Thursday, 17 February 2011

Result, now why doesn't the rest of it work like this?

I read a blog from Scott Adams (he of Dilbert fame) recently about how, if you were to start a democracy from scratch today, you probably wouldn't do it by party lines. In an internet connected world (and I fully accept that this doesn't apply in quite large areas of the planet) there are much more effective and accountable ways of doing things.
The government has backed off on the forestry sales plans, which is a good thing, but, and I shall quote directly from Geoffrey Lean in the Telegraph:
"It’s not just that over half a million people signed a petition against it; over 100,000 actually went to the trouble of contacting their MPs, and more than 30 local groups mushroomed around the country to protect their forests. It’s been a sharp reminder of something governments too often forget, that there is world beyond Whitehall."
There is indeed a world beyond Whitehall, and it's accelerating away from the petty tribalism that hinders our making real progress as a country.
We are communicating directly now, to each other, to corporations, to NGOs and increasingly to our government, but how often do they listen? This is a rare occasion, have no doubt.

There are two things to take from it though, which should give us some hope.
Firstly, the parties are becoming increasingly irrelevant. The tools for a direct democracy are all around us and we are using them in ever increasing amounts.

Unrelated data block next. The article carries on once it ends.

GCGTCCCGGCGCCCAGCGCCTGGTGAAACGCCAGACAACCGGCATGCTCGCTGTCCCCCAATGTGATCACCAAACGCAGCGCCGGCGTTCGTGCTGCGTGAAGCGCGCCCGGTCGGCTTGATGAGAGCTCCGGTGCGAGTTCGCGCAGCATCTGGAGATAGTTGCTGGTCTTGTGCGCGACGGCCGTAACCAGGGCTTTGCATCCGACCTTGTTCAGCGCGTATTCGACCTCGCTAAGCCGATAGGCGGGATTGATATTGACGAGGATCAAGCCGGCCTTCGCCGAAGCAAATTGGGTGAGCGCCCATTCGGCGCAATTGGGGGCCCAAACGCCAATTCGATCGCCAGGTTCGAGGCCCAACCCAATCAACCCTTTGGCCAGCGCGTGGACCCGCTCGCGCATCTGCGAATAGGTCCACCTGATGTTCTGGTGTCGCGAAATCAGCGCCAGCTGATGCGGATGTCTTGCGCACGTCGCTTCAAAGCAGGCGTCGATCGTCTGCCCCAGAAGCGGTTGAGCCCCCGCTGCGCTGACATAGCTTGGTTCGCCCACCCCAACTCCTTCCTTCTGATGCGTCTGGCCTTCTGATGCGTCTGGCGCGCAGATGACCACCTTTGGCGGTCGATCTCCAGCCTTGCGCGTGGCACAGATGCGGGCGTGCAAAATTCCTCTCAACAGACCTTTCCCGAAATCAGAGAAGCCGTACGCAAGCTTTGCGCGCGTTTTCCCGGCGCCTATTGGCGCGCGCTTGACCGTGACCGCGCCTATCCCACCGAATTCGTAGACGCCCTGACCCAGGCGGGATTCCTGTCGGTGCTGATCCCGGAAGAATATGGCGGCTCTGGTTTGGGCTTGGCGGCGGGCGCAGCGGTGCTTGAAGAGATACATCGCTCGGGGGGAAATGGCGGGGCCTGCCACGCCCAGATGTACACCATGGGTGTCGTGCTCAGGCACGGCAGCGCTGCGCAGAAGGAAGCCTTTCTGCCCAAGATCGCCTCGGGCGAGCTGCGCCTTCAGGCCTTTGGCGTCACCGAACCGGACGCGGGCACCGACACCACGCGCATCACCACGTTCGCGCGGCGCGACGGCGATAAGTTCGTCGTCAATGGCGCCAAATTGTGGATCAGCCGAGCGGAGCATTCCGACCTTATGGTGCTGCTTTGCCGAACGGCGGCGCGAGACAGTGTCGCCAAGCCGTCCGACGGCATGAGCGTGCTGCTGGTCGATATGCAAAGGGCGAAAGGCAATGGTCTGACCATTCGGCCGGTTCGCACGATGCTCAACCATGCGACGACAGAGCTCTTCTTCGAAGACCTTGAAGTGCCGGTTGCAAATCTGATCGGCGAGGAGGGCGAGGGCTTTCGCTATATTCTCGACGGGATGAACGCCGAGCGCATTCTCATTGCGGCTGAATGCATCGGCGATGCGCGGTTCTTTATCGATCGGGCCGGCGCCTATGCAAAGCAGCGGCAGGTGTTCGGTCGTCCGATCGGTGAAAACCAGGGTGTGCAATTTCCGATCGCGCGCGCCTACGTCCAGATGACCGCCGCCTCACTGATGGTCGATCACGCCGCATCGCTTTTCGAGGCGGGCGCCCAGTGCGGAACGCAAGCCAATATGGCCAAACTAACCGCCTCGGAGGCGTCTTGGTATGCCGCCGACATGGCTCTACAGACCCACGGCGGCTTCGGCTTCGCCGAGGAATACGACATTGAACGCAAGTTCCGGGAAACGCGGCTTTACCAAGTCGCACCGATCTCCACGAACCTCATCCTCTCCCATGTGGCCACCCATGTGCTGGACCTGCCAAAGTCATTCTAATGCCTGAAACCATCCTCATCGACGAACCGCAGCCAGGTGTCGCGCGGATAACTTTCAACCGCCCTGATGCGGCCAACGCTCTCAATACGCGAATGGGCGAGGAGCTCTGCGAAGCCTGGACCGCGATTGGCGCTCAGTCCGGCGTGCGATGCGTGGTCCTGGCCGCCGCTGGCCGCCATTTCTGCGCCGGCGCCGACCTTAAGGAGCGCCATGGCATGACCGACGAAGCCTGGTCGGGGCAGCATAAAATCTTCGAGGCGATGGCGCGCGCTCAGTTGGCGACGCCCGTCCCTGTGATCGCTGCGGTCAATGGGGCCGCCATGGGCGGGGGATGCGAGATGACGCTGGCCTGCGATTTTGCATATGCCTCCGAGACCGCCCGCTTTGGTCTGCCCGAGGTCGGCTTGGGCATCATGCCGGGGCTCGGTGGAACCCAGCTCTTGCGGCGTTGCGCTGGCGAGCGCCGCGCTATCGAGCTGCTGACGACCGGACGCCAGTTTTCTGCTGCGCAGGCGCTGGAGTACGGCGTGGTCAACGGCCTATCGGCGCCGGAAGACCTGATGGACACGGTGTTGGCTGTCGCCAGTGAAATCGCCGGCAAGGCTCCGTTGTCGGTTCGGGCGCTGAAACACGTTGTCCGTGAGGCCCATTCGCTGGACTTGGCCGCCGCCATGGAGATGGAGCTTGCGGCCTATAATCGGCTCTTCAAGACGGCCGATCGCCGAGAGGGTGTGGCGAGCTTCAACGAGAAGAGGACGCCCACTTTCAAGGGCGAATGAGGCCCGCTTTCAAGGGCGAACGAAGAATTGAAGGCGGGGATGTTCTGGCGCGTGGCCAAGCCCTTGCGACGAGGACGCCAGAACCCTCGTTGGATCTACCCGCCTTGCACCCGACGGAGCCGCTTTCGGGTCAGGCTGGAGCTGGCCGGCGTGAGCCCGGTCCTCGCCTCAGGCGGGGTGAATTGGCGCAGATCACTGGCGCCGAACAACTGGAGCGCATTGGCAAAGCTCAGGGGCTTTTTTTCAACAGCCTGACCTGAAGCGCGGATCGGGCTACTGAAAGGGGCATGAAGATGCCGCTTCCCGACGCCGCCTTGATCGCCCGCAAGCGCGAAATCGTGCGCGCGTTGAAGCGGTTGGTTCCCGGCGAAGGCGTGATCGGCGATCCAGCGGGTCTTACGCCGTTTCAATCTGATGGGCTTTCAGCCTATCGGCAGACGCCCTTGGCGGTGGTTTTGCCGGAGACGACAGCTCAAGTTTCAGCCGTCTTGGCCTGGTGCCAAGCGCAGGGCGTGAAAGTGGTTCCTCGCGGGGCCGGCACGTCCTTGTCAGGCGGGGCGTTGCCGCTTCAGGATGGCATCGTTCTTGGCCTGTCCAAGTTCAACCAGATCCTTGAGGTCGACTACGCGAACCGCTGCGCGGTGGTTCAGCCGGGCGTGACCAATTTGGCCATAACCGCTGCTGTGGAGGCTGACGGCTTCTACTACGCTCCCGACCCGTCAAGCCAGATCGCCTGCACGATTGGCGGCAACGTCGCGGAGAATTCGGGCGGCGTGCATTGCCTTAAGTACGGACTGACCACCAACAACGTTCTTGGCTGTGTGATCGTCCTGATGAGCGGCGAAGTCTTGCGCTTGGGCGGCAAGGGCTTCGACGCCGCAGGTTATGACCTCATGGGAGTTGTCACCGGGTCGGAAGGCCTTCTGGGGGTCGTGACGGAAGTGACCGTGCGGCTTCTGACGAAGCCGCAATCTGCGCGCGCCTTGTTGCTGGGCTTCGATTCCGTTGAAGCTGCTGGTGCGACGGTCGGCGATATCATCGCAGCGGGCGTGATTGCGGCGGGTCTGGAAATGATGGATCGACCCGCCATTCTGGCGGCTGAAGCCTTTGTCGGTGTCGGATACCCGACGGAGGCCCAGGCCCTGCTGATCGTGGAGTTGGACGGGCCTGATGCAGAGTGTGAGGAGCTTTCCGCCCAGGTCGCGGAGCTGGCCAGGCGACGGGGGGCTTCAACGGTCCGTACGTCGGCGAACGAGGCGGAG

Secondly, the lobbyists are becoming irrelevant. Organisations are waking up to the fact that their customers are now connected and can, when the need arises, cut out the middleman and speak with one voice.
Lots of companies are picking up on this, they have to because they're bottom line can't handle the impact if they don't.
The governments will have to, or they will fail and fall.

In the meantime of course you can expect all kinds of panicky legislation and massive lobbying, but it's a step forward.

To bring this blog full circle I'll hand you over to Sue Holden of the woodland trust:
As I write, there is a proposal to water down protection for ancient woodland in the planning system. We need your help to defeat this proposal by 28th February.
We must not let public passion and support for our woods and forests die down and now that ownership is no longer an issue, we must not lose sight of the need to increase protection for ancient forests and restore those planted with conifers, a once in a lifetime opportunity for woodland conservation.
Our campaign will continue and we urge everyone to continue to sign our petition and transfer their passion about who owns England's public woods to ensuring that all of England?s woods survive in the future. 
The Government has announced a review of planning policy in England - Read all about it
The consultation closes on February 28th - take action now!

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